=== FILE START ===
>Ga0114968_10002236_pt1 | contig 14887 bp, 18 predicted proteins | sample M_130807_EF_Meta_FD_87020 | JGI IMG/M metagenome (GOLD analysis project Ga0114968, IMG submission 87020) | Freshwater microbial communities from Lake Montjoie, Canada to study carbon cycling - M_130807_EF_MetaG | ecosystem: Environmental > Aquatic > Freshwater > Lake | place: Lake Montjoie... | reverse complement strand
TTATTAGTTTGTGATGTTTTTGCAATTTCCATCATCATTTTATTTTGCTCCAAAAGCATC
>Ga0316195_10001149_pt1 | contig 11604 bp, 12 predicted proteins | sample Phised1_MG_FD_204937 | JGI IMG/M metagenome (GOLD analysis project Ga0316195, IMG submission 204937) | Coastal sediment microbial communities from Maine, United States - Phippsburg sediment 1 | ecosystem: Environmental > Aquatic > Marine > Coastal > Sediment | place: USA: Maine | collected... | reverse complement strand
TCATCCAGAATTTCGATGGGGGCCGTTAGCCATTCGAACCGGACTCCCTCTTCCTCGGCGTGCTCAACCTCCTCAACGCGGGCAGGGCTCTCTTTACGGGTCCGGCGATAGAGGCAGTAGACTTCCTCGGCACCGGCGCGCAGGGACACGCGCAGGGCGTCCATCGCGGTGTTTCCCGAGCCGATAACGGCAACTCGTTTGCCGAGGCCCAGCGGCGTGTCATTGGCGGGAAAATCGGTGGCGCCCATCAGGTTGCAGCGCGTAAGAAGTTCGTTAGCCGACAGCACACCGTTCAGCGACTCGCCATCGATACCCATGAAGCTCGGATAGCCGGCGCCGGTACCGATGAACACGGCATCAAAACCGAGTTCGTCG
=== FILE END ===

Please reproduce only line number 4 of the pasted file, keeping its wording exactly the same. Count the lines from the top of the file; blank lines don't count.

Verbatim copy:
TCATCCAGAATTTCGATGGGGGCCGTTAGCCATTCGAACCGGACTCCCTCTTCCTCGGCGTGCTCAACCTCCTCAACGCGGGCAGGGCTCTCTTTACGGGTCCGGCGATAGAGGCAGTAGACTTCCTCGGCACCGGCGCGCAGGGACACGCGCAGGGCGTCCATCGCGGTGTTTCCCGAGCCGATAACGGCAACTCGTTTGCCGAGGCCCAGCGGCGTGTCATTGGCGGGAAAATCGGTGGCGCCCATCAGGTTGCAGCGCGTAAGAAGTTCGTTAGCCGACAGCACACCGTTCAGCGACTCGCCATCGATACCCATGAAGCTCGGATAGCCGGCGCCGGTACCGATGAACACGGCATCAAAACCGAGTTCGTCG